From Nietzsche to Nissan

Rapid technological development has made self-driving cars a reality. This advancement raises questions about how these cars should make ethical decisions in place of human drivers. While technology can replace, and will undoubtedly supersede humans in actual driving ability, driving a car involves moral decisions. These choices would have to be programmed—for instance whether to collide with another vehicle or swerve towards pedestrians in a crash. Such a circumstance would likely be exceedingly rare, but this, and similar situations, still need to be considered as we move towards a future without a human, in both the literal and metaphorical driving seat.

A study conducted by the Massachusetts Institute of Technology (MIT) was one of the first large-scale investigations of public attitudes towards ethical quandaries posed by self-driving cars. In the “Moral Machine” experiment, researchers created a game based on the famous “trolley problem.” Participants had to choose the most favourable result from a series of rather gloomy outcomes in a hypothetical car crash. The announcement of the experiment was a viral hit and led to millions of people from over 200 countries contributing. This made the experiment one of the largest ever studies conducted on moral preferences in populations.

The “Moral Machine” experiment investigated nine different criteria including whether a self-driving car should prioritise passengers over pedestrians, people over pets, and youth over the elderly. Results were gathered by asking users questions such as: should the car continue for‐wards and hit a child, or swerve and hit an old lady? Here, people had to consider both the ages of the potential victims along with the moral implications of changing the car’s trajectory.

After four years, key results of the study were published in the journal Nature, focusing on differences in moral views between countries. Countries in close geographical proximity and those with a similar culture and economy were likely to have closely aligned views. Indeed, three dominant clusters of “moral alignment”‘ were seen: the West, the East, and the South.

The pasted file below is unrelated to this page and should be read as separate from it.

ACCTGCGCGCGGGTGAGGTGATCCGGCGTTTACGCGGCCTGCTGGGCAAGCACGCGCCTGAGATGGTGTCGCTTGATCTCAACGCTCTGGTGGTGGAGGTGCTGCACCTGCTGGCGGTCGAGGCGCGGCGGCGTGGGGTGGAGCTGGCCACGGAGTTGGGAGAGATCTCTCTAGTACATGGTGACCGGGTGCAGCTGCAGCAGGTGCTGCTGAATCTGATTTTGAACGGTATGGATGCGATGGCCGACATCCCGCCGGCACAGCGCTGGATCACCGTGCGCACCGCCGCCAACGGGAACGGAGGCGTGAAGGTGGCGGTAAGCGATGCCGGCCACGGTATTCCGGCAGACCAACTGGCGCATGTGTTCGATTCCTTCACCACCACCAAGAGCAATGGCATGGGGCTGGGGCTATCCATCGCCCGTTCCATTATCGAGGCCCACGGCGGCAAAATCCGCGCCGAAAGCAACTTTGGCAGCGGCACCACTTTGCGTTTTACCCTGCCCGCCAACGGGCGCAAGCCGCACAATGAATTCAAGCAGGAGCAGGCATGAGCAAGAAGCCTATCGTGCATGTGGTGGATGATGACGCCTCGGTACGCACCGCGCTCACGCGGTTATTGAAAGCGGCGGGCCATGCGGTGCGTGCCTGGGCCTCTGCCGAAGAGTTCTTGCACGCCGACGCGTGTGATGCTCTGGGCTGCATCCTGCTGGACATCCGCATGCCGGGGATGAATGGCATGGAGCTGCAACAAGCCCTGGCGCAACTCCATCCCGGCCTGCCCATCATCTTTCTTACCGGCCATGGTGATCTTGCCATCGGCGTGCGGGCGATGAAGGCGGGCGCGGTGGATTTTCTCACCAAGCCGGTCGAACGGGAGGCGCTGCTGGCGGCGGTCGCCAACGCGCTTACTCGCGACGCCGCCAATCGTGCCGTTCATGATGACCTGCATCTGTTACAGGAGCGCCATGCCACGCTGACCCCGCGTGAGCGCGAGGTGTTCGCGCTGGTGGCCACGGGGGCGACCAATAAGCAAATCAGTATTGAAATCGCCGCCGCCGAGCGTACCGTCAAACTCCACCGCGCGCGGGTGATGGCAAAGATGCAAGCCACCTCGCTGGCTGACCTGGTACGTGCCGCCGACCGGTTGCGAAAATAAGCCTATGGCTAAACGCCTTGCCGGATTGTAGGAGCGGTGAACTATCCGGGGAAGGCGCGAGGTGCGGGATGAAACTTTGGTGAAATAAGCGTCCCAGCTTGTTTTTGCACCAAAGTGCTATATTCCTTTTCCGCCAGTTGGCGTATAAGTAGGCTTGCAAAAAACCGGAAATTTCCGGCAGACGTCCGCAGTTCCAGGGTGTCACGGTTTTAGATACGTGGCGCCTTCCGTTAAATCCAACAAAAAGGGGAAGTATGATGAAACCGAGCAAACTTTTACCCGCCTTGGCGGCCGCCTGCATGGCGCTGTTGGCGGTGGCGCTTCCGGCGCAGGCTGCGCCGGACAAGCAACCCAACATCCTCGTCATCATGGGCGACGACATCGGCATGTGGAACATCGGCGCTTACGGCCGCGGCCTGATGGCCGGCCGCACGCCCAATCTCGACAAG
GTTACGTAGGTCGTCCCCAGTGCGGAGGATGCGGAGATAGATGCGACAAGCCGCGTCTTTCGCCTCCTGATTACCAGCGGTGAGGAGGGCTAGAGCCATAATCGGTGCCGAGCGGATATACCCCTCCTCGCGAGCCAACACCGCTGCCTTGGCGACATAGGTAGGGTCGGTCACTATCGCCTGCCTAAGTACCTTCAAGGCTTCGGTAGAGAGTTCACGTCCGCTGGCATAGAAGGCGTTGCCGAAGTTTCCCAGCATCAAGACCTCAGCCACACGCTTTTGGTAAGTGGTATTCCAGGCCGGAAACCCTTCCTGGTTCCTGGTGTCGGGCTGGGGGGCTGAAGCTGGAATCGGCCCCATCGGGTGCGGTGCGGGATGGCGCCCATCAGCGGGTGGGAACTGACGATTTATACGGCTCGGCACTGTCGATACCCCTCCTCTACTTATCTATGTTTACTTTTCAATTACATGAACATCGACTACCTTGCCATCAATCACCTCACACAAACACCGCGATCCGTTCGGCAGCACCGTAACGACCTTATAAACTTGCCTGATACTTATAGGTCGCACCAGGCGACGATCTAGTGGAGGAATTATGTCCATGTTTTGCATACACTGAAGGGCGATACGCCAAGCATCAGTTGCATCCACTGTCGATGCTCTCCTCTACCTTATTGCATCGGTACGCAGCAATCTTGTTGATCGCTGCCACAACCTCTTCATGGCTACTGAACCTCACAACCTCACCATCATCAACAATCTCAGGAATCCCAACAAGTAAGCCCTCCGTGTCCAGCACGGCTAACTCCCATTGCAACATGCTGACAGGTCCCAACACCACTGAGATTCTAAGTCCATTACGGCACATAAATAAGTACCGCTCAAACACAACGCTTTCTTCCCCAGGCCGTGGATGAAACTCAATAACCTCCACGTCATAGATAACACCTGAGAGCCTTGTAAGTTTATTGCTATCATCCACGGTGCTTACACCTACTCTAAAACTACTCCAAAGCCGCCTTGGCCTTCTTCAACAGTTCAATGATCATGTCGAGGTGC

One prominent example in highlighting this geographical divide was the spread of countries that were more likely to favour saving the young over the old. France was the country most skewed towards sparing youth, with many European countries such as Sweden and Germany, as well as the USA and Canada sitting above the average global preference for sparing younger lives. On the other hand, Japan, China, and Taiwan had a greater preference for saving older lives. A similar split was seen in different countries’ propensities towards saving the maximum number of people. More “individualistic” cultures (typically seen in Western countries) were more likely to prefer saving as many lives as possible.

Interestingly, when looking at people’s preference for saving pedestrians over passengers whilst ignoring other factors such as age, these clusters seemed to break down. Japanese and Greek people had on average a much stronger tendency to avoid hurting pedestrians at the cost of the car’s passengers than the Chinese and French participants did.

These findings could have major implications for manufacturers of self-driving cars. The research also suggested that people in less economically developed countries were more tolerant of pedestrians crossing improperly (“jay‐walking”). Economic differences such as these were perhaps the most notable with participants in countries with higher levels of economic inequality showing greater gaps in their treatment of individuals based on their socioeconomic status. This led Edmond Awad, a researcher involved in the study, to point out that policy should not necessarily just reflect public opinion: “It seems concerning that people found it okay to a significant degree to spare higher status over lower status. It’s important to say, ‘Hey, we could quantify that’ instead of saying, ‘Oh, maybe we should use that.’”

Critics of the study have pointed out that the posed hypothetical situations often seemed contrived. Having a binary choice to make in a car crash, as was the case in the experiment, is exceedingly unlikely and indeed the number of crashes happening at all would be expected to drop with increased use of self-driving cars. Still, regardless of the direct usefulness of the data, it seems clear that the ”MoralMachine” experiment has kick-started a dialogue surrounding ethics which is necessary not only with regards to self-driving cars but within the field of artificial intelligence in general. When technology meets philosophy and public policy, answers are unlikely to be obvious even though our lives and consciences will depend on them.

This article was first published in our Michaelmus Term 2019 Issue: Perspective

Artwork by Emma Brass